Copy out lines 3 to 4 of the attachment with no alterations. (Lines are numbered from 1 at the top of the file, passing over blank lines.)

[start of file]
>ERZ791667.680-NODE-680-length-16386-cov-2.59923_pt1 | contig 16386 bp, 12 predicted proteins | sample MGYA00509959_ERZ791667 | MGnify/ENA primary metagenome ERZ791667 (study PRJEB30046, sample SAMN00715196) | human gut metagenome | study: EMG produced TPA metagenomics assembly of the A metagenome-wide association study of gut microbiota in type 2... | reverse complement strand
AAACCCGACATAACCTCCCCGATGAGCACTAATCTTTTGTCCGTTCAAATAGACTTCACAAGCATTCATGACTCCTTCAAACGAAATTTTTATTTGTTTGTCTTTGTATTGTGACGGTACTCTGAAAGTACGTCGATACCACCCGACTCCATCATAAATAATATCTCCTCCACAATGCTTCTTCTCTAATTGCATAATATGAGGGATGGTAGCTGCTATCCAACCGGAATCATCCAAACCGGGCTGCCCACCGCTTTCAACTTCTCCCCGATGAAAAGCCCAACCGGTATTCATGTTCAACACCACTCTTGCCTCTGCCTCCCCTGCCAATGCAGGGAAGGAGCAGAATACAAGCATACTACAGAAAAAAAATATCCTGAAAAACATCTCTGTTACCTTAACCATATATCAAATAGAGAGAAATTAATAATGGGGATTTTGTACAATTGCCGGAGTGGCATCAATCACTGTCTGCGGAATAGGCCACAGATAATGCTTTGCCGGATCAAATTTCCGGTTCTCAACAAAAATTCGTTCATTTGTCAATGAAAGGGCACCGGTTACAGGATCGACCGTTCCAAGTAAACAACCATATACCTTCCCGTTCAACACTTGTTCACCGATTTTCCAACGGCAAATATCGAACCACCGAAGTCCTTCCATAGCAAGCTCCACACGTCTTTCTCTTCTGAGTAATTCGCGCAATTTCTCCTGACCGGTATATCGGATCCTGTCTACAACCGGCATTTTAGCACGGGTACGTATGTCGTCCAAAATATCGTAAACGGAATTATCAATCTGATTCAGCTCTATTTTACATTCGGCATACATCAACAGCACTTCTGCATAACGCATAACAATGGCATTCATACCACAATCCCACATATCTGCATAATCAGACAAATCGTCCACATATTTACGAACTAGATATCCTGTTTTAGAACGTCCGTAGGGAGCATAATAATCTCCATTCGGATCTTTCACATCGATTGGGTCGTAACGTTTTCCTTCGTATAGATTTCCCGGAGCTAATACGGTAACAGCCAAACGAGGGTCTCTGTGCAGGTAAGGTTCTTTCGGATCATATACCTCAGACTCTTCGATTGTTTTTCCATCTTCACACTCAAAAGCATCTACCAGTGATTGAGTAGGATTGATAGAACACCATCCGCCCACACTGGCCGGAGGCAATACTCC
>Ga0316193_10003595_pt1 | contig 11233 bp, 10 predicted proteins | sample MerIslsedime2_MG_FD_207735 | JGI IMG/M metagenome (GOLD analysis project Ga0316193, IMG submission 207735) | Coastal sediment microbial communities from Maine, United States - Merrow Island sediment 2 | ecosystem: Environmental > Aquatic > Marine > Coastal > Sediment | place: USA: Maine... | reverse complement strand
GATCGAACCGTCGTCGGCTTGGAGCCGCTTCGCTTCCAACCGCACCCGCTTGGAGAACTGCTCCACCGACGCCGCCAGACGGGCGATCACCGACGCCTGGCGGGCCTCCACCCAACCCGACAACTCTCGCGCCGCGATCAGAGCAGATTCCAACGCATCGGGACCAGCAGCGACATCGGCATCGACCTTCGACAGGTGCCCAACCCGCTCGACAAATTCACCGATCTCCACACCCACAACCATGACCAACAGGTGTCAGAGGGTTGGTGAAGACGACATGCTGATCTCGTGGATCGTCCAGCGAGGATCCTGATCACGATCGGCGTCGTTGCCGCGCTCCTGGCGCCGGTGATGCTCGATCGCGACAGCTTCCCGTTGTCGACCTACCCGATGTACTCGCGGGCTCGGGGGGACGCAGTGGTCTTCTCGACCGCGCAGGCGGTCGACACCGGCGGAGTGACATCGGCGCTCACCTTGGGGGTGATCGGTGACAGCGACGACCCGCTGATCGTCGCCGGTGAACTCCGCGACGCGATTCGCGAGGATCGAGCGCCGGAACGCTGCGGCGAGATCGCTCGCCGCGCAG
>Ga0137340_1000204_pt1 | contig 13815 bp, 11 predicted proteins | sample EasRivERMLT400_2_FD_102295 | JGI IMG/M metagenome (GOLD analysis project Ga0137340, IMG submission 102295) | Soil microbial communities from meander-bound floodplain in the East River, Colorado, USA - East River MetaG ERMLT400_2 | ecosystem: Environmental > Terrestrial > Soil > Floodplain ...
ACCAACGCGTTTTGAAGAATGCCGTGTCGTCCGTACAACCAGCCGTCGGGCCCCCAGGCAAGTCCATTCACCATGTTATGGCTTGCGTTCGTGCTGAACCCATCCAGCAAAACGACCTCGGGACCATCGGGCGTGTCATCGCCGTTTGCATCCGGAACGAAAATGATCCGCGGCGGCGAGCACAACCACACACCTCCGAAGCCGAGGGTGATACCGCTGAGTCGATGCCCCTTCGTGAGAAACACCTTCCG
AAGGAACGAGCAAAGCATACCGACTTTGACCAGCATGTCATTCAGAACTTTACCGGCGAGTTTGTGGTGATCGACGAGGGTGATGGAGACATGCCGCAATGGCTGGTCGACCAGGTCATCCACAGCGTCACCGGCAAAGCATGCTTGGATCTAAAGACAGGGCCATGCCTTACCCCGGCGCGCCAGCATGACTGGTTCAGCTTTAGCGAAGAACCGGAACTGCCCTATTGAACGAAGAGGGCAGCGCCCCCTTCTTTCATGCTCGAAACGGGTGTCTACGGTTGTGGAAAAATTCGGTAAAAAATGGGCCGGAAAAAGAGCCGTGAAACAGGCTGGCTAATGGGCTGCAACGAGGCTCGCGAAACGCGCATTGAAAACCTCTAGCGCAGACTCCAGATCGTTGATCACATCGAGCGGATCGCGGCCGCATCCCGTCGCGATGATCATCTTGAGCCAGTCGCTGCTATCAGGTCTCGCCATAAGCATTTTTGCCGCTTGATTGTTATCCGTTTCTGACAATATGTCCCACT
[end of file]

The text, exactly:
>Ga0316193_10003595_pt1 | contig 11233 bp, 10 predicted proteins | sample MerIslsedime2_MG_FD_207735 | JGI IMG/M metagenome (GOLD analysis project Ga0316193, IMG submission 207735) | Coastal sediment microbial communities from Maine, United States - Merrow Island sediment 2 | ecosystem: Environmental > Aquatic > Marine > Coastal > Sediment | place: USA: Maine... | reverse complement strand
GATCGAACCGTCGTCGGCTTGGAGCCGCTTCGCTTCCAACCGCACCCGCTTGGAGAACTGCTCCACCGACGCCGCCAGACGGGCGATCACCGACGCCTGGCGGGCCTCCACCCAACCCGACAACTCTCGCGCCGCGATCAGAGCAGATTCCAACGCATCGGGACCAGCAGCGACATCGGCATCGACCTTCGACAGGTGCCCAACCCGCTCGACAAATTCACCGATCTCCACACCCACAACCATGACCAACAGGTGTCAGAGGGTTGGTGAAGACGACATGCTGATCTCGTGGATCGTCCAGCGAGGATCCTGATCACGATCGGCGTCGTTGCCGCGCTCCTGGCGCCGGTGATGCTCGATCGCGACAGCTTCCCGTTGTCGACCTACCCGATGTACTCGCGGGCTCGGGGGGACGCAGTGGTCTTCTCGACCGCGCAGGCGGTCGACACCGGCGGAGTGACATCGGCGCTCACCTTGGGGGTGATCGGTGACAGCGACGACCCGCTGATCGTCGCCGGTGAACTCCGCGACGCGATTCGCGAGGATCGAGCGCCGGAACGCTGCGGCGAGATCGCTCGCCGCGCAG